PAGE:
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The birch tree that most of us are familiar with has strikingly white, papery bark. And then there's the river birch with its brown feathery bark. Both are favorite choices for landscaping yards. They are often planted in clusters of three to create beautiful grouping. Unfortunately, some birch trees can develop surface roots. As these roots grow and spread, they can undermine pavement, patios and even press against house foundations. For these reasons surface roots should be removed to prevent damage.
Cut out surface roots in the autumn. At this time of year the tree can direct all its energy to the roots instead of sending it upwards to sustain the leaves on the branches. Cut as far away from the trunk of the tree as possible.
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Shovel the sod and soil away from the sides of the surface roots and underneath them. Don't damage the outside coating of the exposed root. Use a clean, sharp saw and axe to cut and chop through the roots. While cutting through the root don't bend or twist the part of the root that will remain.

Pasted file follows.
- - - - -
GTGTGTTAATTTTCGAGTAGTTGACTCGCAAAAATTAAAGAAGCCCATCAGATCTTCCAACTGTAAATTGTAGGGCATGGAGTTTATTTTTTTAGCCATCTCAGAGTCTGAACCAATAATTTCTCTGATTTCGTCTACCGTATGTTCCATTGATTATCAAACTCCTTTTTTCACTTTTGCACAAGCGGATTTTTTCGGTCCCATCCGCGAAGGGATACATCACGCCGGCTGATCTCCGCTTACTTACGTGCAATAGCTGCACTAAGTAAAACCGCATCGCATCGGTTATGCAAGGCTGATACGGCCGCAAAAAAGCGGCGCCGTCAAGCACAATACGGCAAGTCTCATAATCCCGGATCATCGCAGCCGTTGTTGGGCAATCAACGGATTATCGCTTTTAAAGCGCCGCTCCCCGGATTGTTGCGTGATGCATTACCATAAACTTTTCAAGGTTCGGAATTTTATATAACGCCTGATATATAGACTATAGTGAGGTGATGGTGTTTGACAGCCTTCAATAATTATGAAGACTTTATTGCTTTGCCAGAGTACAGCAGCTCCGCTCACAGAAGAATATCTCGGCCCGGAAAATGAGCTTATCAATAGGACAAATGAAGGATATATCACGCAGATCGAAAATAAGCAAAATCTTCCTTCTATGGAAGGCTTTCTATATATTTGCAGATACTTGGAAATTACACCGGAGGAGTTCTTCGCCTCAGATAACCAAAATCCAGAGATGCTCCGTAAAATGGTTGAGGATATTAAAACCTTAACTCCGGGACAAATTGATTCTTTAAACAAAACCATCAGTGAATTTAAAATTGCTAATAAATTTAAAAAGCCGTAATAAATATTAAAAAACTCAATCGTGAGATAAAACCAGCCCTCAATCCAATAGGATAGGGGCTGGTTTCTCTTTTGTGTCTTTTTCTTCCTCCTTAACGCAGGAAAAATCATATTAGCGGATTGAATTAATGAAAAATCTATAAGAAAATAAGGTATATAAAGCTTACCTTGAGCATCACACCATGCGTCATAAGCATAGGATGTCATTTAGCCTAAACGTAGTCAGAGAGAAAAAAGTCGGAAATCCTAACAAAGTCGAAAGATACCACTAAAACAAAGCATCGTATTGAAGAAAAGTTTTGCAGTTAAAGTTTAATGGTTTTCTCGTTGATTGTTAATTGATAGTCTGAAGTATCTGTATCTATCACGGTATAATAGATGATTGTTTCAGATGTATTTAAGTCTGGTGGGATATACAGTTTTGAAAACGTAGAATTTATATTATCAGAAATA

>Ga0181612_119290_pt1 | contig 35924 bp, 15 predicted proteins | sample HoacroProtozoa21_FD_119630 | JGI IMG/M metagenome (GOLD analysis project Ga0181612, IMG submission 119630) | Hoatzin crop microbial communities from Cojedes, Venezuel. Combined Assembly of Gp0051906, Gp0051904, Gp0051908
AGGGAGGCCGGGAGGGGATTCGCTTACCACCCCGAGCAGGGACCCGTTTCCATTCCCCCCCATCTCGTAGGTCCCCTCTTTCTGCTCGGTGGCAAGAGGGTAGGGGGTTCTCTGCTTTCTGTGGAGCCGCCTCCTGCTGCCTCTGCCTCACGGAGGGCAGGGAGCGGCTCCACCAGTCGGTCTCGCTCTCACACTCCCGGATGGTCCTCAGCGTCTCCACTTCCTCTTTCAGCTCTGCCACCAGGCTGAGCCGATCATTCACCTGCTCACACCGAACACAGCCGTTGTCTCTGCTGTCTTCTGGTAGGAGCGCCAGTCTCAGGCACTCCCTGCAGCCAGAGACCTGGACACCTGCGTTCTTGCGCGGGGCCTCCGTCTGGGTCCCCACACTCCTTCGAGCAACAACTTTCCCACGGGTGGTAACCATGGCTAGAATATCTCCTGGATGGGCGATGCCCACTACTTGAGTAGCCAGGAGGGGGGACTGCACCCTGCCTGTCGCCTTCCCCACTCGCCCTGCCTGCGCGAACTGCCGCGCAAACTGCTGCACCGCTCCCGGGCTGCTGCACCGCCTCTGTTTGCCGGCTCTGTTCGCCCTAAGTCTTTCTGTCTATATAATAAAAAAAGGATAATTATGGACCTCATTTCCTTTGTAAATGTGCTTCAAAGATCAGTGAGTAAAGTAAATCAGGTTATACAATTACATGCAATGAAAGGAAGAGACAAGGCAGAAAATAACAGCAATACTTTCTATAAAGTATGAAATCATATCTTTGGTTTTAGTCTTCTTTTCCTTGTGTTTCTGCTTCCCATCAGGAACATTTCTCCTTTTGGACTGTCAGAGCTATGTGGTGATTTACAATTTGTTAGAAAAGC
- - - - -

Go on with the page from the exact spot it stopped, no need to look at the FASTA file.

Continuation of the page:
Cut out only 20 percent or less of the total root mass. Think of the encircling roots of the tree radiating out from the trunk; imagine dividing that root system up into five big slices and using only one of those slices or less.
Trench down 18 to 24 inches and install a root barrier after cutting out the surface roots. A root barrier is an impenetrable shield that the roots can't grow through. Many of them are plastic.
There is a reason why roots grow at the surface. They are seeking either oxygen, water or nutrients to sustain the tree. Cutting away surface roots will take away these things from the tree. Only remove surface roots if you absolutely have to.
Cutting surface roots opens up the possibility of pest infestation through the cut root end.